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Bermuda Triangle, region of the western Atlantic Ocean that has become associated in the popular imagination with mysterious maritime disasters. Also known as the Devil's Triangle, the triangle-shaped area covers about 1,140,000 sq km (about 440,000 sq mi) between the island of Bermuda, the coast of southern Florida, and Puerto Rico.
The sinister reputation of the Bermuda Triangle may be traceable to reports made in the late 15th century by navigator Christopher Columbus concerning the Sargasso Sea, in which floating masses of gulfweed were regarded as uncanny and perilous by early sailors; others date the notoriety of the area to the mid-19th century, when a number of reports were made of unexplained disappearances and mysteriously abandoned ships. The earliest recorded disappearance of a United States vessel in the area occurred in March 1918, when the USS Cyclops vanished.
The incident that consolidated the reputation of the Bermuda Triangle was the disappearance in December 1945 of Flight 19, a training squadron of five U.S. Navy torpedo bombers. The squadron left Fort Lauderdale, Florida, with 14 crewmen and disappeared after radioing a series of distress messages; a seaplane sent in search of the squadron also disappeared. Aircraft that have disappeared in the area since this incident include a DC-3 carrying 27 passengers in 1948 and a C-124 Globemaster with 53 passengers in 1951. Among the ships that have disappeared was the tanker ship Marine Sulphur Queen, which vanished with 39 men aboard in 1963.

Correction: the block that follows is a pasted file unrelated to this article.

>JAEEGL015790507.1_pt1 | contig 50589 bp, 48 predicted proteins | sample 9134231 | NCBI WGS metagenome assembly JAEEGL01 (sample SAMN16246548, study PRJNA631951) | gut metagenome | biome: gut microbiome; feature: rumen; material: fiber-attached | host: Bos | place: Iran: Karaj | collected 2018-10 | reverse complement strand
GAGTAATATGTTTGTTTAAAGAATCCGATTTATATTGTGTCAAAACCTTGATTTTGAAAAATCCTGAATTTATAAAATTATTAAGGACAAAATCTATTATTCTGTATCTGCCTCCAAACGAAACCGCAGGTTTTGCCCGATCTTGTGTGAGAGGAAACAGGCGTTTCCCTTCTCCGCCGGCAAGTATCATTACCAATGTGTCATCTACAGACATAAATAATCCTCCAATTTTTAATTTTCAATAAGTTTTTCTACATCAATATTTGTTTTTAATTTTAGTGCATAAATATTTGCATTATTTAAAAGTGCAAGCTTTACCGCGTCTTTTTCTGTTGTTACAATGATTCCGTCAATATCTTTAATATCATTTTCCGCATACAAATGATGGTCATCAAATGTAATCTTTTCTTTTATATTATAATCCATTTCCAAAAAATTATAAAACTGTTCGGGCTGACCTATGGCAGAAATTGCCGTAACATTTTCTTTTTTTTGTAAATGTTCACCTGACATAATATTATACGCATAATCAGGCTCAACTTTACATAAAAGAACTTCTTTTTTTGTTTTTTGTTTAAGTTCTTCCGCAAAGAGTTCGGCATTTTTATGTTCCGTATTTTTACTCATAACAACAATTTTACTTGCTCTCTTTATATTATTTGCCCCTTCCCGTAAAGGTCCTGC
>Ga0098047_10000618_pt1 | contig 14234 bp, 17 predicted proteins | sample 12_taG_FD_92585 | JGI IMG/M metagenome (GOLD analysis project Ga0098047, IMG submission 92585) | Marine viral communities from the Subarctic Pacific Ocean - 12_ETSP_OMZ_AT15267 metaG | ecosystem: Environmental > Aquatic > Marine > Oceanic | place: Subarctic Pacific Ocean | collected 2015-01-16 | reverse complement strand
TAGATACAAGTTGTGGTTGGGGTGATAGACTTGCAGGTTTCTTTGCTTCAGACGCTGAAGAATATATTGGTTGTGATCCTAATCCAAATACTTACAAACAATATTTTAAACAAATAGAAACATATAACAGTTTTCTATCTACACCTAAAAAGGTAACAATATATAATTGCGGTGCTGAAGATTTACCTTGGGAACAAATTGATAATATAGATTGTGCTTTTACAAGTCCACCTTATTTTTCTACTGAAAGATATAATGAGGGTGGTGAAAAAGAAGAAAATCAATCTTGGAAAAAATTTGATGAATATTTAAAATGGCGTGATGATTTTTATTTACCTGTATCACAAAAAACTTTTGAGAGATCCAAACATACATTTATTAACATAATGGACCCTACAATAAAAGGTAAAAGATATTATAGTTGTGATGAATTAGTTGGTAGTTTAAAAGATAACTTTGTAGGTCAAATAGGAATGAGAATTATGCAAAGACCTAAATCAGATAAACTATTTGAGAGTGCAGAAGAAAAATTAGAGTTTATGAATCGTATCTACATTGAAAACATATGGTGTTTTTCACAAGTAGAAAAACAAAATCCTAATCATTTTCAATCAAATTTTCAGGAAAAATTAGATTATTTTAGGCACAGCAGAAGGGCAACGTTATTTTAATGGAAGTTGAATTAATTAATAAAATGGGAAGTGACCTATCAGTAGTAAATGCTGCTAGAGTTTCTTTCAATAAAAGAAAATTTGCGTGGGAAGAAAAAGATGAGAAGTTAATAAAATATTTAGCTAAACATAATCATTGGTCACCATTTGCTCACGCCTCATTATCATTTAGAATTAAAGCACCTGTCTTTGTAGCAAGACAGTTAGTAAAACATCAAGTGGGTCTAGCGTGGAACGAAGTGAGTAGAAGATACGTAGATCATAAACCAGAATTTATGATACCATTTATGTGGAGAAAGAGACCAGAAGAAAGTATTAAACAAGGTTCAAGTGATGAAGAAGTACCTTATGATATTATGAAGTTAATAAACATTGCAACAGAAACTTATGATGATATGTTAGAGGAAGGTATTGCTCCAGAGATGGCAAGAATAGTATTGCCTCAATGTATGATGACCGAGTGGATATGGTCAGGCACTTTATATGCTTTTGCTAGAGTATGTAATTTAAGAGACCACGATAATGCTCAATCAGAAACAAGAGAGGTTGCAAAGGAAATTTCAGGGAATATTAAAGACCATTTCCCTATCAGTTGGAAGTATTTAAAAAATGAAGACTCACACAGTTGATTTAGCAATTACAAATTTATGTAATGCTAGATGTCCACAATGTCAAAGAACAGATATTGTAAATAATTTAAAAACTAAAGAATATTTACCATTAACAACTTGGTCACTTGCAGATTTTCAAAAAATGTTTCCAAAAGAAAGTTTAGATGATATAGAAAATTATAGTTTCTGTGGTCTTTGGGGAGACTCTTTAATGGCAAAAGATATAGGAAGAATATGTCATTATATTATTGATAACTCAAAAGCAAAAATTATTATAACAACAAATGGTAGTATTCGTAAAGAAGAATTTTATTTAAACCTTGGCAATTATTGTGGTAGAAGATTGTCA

Books, articles, and television broadcasts investigating the Bermuda Triangle emphasize that, in the case of most of the disappearances, the weather was favorable, the disappearances occurred in daylight after a sudden break in radio contact, and the vessels vanished without a trace. However, skeptics point out that many supposed mysteries result from careless or biased consideration of data. For example, some losses attributed to the Bermuda Triangle actually occurred outside the area of the triangle in inclement weather conditions or in darkness, and some can be traced to known mechanical problems or inadequate equipment. In the case of Flight 19, for example, the squadron commander was relatively inexperienced, a compass was faulty, the squadron failed to follow instructions, and the aircraft were operating under conditions of deteriorating weather and visibility and with a low fuel supply. Other proposed explanations for disappearances in the Bermuda Triangle include the action of physical forces unknown to science, a “hole in the sky,” an unusual chemical component in the region's seawater, and abduction by extraterrestrial beings.
Scientific evaluations of the Bermuda Triangle have concluded that the number of disappearances in the region is not abnormal and that most of the disappearances have logical explanations. Paranormal associations with the Bermuda Triangle persist in the public mind, however.
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